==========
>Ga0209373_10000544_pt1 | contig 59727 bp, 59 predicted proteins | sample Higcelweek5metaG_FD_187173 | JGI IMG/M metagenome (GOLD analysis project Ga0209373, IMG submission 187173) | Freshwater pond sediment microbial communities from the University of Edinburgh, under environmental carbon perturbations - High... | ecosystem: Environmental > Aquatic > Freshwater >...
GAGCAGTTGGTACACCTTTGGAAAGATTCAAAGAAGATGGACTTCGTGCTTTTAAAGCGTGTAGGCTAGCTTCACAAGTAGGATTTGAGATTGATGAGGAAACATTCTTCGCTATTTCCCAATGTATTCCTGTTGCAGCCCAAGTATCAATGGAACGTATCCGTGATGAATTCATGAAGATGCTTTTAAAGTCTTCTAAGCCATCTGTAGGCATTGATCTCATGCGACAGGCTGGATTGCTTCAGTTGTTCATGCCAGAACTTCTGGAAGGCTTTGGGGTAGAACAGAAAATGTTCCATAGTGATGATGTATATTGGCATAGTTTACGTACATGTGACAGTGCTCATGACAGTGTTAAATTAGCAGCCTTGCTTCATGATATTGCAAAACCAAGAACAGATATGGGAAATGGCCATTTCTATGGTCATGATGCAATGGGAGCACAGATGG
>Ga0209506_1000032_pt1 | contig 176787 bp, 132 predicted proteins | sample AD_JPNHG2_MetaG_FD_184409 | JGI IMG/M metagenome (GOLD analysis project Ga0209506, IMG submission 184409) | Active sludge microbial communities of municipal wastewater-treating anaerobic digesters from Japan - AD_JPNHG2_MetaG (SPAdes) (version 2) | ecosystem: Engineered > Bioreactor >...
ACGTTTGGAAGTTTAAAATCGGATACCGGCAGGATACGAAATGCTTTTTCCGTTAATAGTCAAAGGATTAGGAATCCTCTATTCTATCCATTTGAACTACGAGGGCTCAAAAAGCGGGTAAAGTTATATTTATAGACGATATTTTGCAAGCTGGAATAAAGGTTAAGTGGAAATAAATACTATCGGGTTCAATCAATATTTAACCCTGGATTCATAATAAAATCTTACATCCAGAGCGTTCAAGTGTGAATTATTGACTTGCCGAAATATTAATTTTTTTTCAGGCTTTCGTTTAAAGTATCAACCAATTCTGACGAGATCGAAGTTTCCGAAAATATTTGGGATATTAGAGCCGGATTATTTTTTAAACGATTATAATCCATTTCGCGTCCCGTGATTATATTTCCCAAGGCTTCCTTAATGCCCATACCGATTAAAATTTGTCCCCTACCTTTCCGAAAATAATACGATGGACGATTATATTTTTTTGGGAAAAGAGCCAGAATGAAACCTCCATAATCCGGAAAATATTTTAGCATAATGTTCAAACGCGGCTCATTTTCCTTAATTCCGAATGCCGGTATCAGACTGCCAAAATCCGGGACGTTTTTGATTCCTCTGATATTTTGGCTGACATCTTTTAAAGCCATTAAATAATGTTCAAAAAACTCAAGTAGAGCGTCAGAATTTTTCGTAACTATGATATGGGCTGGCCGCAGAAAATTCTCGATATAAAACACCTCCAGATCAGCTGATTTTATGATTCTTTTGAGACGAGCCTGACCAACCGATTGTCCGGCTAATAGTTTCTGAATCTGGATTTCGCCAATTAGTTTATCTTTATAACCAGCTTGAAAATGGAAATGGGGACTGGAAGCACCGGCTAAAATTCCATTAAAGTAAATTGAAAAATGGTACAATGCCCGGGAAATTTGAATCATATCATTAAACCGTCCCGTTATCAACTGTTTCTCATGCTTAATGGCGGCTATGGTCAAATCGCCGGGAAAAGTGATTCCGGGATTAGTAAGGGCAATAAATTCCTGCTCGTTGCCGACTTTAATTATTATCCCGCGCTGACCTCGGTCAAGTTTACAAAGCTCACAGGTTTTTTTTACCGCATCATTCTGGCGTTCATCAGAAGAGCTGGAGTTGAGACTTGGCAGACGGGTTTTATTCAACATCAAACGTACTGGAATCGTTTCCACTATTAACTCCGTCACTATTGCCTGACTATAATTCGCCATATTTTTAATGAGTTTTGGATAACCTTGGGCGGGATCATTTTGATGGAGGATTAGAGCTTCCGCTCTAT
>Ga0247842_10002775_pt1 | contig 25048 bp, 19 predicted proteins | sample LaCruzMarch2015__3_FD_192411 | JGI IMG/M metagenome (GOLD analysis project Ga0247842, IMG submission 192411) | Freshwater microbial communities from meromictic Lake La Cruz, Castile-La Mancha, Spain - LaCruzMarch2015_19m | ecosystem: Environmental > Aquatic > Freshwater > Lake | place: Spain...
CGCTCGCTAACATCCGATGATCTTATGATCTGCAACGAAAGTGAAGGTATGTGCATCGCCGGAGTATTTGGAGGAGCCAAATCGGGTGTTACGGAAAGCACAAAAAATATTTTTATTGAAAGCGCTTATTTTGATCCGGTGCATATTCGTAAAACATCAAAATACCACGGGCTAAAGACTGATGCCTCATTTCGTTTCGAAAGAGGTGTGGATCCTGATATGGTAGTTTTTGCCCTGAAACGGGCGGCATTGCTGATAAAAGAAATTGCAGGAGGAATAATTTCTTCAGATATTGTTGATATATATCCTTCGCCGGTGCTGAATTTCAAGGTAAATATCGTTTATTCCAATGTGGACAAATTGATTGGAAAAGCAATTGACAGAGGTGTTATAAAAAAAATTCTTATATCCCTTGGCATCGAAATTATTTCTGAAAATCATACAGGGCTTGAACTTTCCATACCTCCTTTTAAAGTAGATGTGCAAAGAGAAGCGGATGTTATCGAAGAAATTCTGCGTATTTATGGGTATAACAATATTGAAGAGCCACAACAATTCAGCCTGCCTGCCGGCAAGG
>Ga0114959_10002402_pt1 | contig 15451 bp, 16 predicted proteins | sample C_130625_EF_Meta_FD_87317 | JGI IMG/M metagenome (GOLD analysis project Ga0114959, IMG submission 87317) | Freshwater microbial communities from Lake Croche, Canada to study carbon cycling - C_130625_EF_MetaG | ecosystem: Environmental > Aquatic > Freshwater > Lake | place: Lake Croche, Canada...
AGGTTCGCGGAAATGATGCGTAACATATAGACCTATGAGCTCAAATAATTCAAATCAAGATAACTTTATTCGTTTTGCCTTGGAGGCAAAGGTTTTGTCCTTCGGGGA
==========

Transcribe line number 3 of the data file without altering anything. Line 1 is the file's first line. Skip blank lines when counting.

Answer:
>Ga0209506_1000032_pt1 | contig 176787 bp, 132 predicted proteins | sample AD_JPNHG2_MetaG_FD_184409 | JGI IMG/M metagenome (GOLD analysis project Ga0209506, IMG submission 184409) | Active sludge microbial communities of municipal wastewater-treating anaerobic digesters from Japan - AD_JPNHG2_MetaG (SPAdes) (version 2) | ecosystem: Engineered > Bioreactor >...